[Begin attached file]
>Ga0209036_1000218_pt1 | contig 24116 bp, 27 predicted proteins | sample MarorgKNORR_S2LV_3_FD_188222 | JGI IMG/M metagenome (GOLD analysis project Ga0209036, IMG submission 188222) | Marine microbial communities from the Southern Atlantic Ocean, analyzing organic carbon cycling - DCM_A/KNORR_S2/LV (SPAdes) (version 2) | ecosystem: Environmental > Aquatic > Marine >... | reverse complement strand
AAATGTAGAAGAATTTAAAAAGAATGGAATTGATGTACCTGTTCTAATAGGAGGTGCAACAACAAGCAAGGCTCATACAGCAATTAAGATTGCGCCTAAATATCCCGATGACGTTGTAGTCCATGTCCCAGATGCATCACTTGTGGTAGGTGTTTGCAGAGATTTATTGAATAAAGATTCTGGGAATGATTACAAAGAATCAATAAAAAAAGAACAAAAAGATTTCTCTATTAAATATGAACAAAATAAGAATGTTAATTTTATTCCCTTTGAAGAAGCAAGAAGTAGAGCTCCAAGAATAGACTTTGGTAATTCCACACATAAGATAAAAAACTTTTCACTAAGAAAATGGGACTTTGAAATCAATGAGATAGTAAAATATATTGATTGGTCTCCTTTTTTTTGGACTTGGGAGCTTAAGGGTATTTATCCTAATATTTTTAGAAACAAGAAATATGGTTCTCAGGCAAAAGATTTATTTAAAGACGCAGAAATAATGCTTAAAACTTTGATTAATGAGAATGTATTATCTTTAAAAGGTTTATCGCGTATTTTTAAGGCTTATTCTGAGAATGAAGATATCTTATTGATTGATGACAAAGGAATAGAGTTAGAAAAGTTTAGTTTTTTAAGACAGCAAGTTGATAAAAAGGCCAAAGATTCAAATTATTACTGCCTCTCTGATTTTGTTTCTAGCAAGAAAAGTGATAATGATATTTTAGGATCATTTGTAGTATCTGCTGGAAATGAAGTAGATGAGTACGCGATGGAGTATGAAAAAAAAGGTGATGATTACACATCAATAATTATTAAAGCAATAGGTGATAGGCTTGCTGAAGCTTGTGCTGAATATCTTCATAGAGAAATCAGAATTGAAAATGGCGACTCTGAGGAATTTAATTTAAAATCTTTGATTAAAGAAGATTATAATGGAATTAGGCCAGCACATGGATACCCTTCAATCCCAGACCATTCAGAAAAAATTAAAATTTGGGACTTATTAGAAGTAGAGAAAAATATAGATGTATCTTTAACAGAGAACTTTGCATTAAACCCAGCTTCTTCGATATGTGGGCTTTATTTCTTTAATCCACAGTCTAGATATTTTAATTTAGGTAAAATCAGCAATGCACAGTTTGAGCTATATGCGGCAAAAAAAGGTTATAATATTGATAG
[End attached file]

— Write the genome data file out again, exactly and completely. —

>Ga0209036_1000218_pt1 | contig 24116 bp, 27 predicted proteins | sample MarorgKNORR_S2LV_3_FD_188222 | JGI IMG/M metagenome (GOLD analysis project Ga0209036, IMG submission 188222) | Marine microbial communities from the Southern Atlantic Ocean, analyzing organic carbon cycling - DCM_A/KNORR_S2/LV (SPAdes) (version 2) | ecosystem: Environmental > Aquatic > Marine >... | reverse complement strand
AAATGTAGAAGAATTTAAAAAGAATGGAATTGATGTACCTGTTCTAATAGGAGGTGCAACAACAAGCAAGGCTCATACAGCAATTAAGATTGCGCCTAAATATCCCGATGACGTTGTAGTCCATGTCCCAGATGCATCACTTGTGGTAGGTGTTTGCAGAGATTTATTGAATAAAGATTCTGGGAATGATTACAAAGAATCAATAAAAAAAGAACAAAAAGATTTCTCTATTAAATATGAACAAAATAAGAATGTTAATTTTATTCCCTTTGAAGAAGCAAGAAGTAGAGCTCCAAGAATAGACTTTGGTAATTCCACACATAAGATAAAAAACTTTTCACTAAGAAAATGGGACTTTGAAATCAATGAGATAGTAAAATATATTGATTGGTCTCCTTTTTTTTGGACTTGGGAGCTTAAGGGTATTTATCCTAATATTTTTAGAAACAAGAAATATGGTTCTCAGGCAAAAGATTTATTTAAAGACGCAGAAATAATGCTTAAAACTTTGATTAATGAGAATGTATTATCTTTAAAAGGTTTATCGCGTATTTTTAAGGCTTATTCTGAGAATGAAGATATCTTATTGATTGATGACAAAGGAATAGAGTTAGAAAAGTTTAGTTTTTTAAGACAGCAAGTTGATAAAAAGGCCAAAGATTCAAATTATTACTGCCTCTCTGATTTTGTTTCTAGCAAGAAAAGTGATAATGATATTTTAGGATCATTTGTAGTATCTGCTGGAAATGAAGTAGATGAGTACGCGATGGAGTATGAAAAAAAAGGTGATGATTACACATCAATAATTATTAAAGCAATAGGTGATAGGCTTGCTGAAGCTTGTGCTGAATATCTTCATAGAGAAATCAGAATTGAAAATGGCGACTCTGAGGAATTTAATTTAAAATCTTTGATTAAAGAAGATTATAATGGAATTAGGCCAGCACATGGATACCCTTCAATCCCAGACCATTCAGAAAAAATTAAAATTTGGGACTTATTAGAAGTAGAGAAAAATATAGATGTATCTTTAACAGAGAACTTTGCATTAAACCCAGCTTCTTCGATATGTGGGCTTTATTTCTTTAATCCACAGTCTAGATATTTTAATTTAGGTAAAATCAGCAATGCACAGTTTGAGCTATATGCGGCAAAAAAAGGTTATAATATTGATAG